Bio: Peter Uhd Jepsen has been active in the field of THz science and technology since 1993. His focus areas include fundamental and application aspects of generation, propagation, and detection of ultrashort pulses of coherent THz radiation, and he holds strong expertise within ultrafast laser optics, light-matter interactions, optical spectroscopy, and photonics engineering. He is Fellow of Optica (former Optical Society of America) and has published 145 peer-reviewed articles with >9600 citations and an H-index of 47.
Talk Title: THz-driven strong-field lightwave electronics and nanoscale THz imaging
Abstract: Terahertz (THz) spectroscopy has been used for decades as a driver for the development of novel applications in sensing, nondestructive testing, and quality control. In the recent few years there has been an increased interest in using strong THz field for technologies that are close to fundamental research, but still is close to commercial use. I will discuss our recent development of the world’s first THz-sensitive photomultiplier, THz-based imaging techniques for large-scale mapping of thin-film conductivity with focus on graphene in the semiconductor industry, and finally show the route towards mapping of thin-film conductivity with a resolution of 20 nanometers, using THz waves.
Bio: Vinod Menon is a Professor of Physics at the City College of New York and doctoral faculty at the Graduate Center of the City University of New York (CUNY). He is a fellow of the Optical Society of America and an IEEE Distinguished Lecturer in Photonics (2018-2020). Prior to joining CUNY, he was at Princeton University (2001-2004) where he was the Lucent Bell Labs Post-Doctoral Fellow in Photonics.
Talk Title: Polariton lasers in organic molecular materials
Abstract: Exciton-polaritons, half-light half-matter quasiparticles that form in optical cavities have become a highly attractive candidate to realize Bose Einstein like condensates in the solid state that emit coherent radiation. Also called polariton lasers, these systems show lower threshold than the more conventional photon lasers because they do not need population inversion. Organic molecules have emerged as an appealing system to realize polariton lasers owing to their ability to operate at room temperature. Following a brief introduction to polariton lasers, I will present our recent work on realizing a universal platform for achieving polariton lasing using commercially available dyes using a small molecule ionic isolation lattice (SMILES) host. Possibility to realize lattices of polariton lasers and their potential as analog Hamiltonian simulators will also be discussed.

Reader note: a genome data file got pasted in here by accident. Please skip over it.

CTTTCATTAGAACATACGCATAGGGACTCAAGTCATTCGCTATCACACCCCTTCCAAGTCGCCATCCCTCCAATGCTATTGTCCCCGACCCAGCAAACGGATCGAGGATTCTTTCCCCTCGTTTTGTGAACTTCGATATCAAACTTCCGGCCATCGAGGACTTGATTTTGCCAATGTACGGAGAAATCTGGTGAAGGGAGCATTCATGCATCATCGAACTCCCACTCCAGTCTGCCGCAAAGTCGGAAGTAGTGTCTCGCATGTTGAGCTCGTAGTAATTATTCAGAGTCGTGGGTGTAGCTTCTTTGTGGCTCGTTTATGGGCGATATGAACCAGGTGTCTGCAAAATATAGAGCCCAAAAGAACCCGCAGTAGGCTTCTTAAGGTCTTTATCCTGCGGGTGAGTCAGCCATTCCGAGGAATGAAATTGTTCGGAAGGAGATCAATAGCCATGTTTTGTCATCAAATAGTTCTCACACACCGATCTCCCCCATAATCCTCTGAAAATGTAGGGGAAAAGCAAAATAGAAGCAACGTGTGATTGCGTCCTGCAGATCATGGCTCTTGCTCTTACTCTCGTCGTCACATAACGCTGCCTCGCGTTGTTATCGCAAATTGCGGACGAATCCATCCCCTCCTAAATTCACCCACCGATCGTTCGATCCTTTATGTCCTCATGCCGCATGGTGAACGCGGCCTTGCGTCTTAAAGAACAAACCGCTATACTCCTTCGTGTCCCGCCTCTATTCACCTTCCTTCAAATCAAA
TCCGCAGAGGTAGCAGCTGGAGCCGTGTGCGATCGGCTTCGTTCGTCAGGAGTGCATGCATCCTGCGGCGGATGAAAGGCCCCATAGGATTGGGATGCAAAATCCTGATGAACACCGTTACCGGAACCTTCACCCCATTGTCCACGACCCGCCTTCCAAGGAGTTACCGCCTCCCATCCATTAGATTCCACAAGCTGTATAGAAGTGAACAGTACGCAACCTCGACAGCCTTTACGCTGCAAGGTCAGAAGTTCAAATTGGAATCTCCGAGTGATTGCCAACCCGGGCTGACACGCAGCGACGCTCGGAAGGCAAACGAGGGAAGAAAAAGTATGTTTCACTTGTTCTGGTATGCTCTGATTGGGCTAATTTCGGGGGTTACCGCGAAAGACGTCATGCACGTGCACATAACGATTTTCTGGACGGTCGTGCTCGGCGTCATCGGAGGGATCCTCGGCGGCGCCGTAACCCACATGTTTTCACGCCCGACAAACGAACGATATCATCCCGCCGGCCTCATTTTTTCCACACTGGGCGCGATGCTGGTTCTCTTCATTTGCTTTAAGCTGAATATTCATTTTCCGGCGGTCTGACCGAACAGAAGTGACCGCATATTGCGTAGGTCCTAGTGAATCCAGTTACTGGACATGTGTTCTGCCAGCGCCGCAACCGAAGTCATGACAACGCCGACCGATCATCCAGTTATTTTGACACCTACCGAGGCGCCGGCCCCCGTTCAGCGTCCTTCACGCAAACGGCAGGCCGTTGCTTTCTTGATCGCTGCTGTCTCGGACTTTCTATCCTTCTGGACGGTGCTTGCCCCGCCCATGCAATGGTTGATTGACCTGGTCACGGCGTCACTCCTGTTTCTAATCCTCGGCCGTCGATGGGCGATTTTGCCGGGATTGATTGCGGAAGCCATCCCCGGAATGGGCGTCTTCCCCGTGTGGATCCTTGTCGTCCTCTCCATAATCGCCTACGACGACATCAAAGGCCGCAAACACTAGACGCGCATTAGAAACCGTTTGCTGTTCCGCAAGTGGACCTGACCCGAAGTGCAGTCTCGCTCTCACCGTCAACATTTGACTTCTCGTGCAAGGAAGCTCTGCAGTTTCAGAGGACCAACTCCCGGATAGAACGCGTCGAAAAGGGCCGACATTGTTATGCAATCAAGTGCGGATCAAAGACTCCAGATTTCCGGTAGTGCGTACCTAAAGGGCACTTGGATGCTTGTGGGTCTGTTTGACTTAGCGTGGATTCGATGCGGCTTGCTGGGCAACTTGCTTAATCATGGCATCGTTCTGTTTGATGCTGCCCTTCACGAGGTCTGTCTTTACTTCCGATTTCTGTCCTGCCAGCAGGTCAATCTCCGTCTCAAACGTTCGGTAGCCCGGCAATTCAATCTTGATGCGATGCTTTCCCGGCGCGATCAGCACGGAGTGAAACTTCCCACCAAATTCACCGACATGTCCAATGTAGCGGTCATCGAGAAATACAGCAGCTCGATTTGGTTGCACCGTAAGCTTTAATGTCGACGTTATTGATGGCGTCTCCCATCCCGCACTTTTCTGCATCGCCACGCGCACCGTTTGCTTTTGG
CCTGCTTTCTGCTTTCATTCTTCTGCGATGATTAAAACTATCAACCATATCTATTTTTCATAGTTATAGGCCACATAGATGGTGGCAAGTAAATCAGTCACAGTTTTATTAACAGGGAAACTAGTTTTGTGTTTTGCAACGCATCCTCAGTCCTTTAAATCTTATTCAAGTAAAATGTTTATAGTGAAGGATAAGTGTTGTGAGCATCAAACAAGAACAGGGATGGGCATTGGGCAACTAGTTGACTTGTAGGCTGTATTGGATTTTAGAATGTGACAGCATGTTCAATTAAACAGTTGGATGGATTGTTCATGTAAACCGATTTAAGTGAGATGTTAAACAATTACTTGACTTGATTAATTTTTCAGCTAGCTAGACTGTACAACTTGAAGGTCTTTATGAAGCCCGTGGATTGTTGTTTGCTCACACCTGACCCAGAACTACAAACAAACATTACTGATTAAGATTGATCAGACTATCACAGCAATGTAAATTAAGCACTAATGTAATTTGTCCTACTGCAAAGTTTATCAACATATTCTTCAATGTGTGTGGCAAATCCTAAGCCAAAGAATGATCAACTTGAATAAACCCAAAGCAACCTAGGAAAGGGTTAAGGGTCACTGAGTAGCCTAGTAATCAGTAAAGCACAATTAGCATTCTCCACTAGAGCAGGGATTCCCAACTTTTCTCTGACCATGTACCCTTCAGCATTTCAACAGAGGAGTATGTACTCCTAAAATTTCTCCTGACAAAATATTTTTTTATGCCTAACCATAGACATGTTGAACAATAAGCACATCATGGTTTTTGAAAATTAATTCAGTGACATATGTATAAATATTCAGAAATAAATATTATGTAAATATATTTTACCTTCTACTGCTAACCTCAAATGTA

Bio: Professor at the Raman Research Institute in Bangalore, India. Heading the Quantum Information and Computing (QuIC) laboratory at RRI, which specializes in experiments on photonic quantum information processing including quantum computing and quantum communication, primarily using single and entangled photons. Associate faculty member at IQC Canada, and CQIQC Canada. Completed both PhD and MSc in Physics at Cambridge University, UK. Was a post-doctoral research associate in the Cavendish labs, Cambridge as well as at IQC Canada.
Talk Title: How “quantum” is a quantum computer?
Abstract: We present two complementary viewpoints for combining quantum computers and the foundations of quantum mechanics. On the one hand, ideal devices can be used as test beds for experimental tests of the foundations of quantum mechanics: We provide algorithms for the Peres test for complex numbers in quantum superpositions and the Sorkin test of Born’s rule. On the other hand, noisy intermediate-scale quantum devices can be benchmarked using these same tests. These are deep quantum benchmarks based on the foundations of quantum theory itself. We present test data from Rigetti hardware and the IBM qiskit simulation platform.